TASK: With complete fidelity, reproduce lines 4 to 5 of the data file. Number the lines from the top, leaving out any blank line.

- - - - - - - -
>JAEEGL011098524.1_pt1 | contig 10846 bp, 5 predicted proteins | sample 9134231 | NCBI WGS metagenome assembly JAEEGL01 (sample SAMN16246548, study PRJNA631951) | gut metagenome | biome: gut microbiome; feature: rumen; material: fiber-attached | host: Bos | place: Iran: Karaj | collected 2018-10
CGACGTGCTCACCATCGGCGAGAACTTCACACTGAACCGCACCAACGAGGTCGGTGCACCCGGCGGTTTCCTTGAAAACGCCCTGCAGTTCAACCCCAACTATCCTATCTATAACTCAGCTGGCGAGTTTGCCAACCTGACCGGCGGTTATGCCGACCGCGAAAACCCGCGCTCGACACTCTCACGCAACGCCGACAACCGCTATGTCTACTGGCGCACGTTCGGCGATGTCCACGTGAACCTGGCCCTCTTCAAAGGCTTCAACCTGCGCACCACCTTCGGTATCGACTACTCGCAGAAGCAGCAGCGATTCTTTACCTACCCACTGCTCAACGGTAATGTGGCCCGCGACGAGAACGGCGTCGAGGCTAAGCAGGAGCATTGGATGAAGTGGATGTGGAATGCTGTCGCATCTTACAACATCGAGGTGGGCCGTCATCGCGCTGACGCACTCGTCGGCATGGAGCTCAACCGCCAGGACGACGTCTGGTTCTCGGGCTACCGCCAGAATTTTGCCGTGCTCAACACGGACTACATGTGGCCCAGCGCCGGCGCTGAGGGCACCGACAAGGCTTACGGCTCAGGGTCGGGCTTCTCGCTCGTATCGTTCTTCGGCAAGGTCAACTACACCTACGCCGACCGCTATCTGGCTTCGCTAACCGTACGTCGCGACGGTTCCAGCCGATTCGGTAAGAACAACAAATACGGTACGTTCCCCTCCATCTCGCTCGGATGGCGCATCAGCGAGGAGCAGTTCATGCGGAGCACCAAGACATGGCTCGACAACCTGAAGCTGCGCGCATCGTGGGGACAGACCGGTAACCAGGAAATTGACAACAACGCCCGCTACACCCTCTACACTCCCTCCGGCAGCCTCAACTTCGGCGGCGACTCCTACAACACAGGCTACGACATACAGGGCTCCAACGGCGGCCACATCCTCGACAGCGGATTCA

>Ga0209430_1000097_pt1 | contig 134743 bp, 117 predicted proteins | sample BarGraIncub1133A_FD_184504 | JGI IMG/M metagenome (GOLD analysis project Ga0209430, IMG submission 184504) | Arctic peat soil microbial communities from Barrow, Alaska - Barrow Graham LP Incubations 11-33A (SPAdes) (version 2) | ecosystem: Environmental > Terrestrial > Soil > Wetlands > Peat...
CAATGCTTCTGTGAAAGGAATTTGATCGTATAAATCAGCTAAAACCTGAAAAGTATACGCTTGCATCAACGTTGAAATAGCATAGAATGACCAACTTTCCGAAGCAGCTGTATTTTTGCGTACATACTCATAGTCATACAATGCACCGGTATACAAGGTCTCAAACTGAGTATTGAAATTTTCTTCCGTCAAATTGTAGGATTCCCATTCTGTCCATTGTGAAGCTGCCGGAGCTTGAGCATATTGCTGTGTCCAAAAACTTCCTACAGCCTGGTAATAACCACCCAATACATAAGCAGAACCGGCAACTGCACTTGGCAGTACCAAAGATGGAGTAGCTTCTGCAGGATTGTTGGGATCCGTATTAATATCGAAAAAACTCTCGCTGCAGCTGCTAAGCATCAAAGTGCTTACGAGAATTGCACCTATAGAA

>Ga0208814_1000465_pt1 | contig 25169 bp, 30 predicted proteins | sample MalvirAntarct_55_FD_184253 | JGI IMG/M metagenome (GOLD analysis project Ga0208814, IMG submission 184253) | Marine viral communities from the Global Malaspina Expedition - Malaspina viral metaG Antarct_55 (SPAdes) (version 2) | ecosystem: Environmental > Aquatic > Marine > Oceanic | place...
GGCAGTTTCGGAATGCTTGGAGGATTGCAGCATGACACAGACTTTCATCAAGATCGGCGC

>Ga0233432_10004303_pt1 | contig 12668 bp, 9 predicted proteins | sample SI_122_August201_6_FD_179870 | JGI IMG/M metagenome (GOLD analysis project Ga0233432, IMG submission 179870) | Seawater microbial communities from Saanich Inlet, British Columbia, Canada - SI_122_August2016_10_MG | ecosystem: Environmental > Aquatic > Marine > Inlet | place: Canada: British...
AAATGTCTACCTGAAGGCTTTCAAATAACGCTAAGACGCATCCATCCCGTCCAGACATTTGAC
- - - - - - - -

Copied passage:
CAATGCTTCTGTGAAAGGAATTTGATCGTATAAATCAGCTAAAACCTGAAAAGTATACGCTTGCATCAACGTTGAAATAGCATAGAATGACCAACTTTCCGAAGCAGCTGTATTTTTGCGTACATACTCATAGTCATACAATGCACCGGTATACAAGGTCTCAAACTGAGTATTGAAATTTTCTTCCGTCAAATTGTAGGATTCCCATTCTGTCCATTGTGAAGCTGCCGGAGCTTGAGCATATTGCTGTGTCCAAAAACTTCCTACAGCCTGGTAATAACCACCCAATACATAAGCAGAACCGGCAACTGCACTTGGCAGTACCAAAGATGGAGTAGCTTCTGCAGGATTGTTGGGATCCGTATTAATATCGAAAAAACTCTCGCTGCAGCTGCTAAGCATCAAAGTGCTTACGAGAATTGCACCTATAGAA

>Ga0208814_1000465_pt1 | contig 25169 bp, 30 predicted proteins | sample MalvirAntarct_55_FD_184253 | JGI IMG/M metagenome (GOLD analysis project Ga0208814, IMG submission 184253) | Marine viral communities from the Global Malaspina Expedition - Malaspina viral metaG Antarct_55 (SPAdes) (version 2) | ecosystem: Environmental > Aquatic > Marine > Oceanic | place...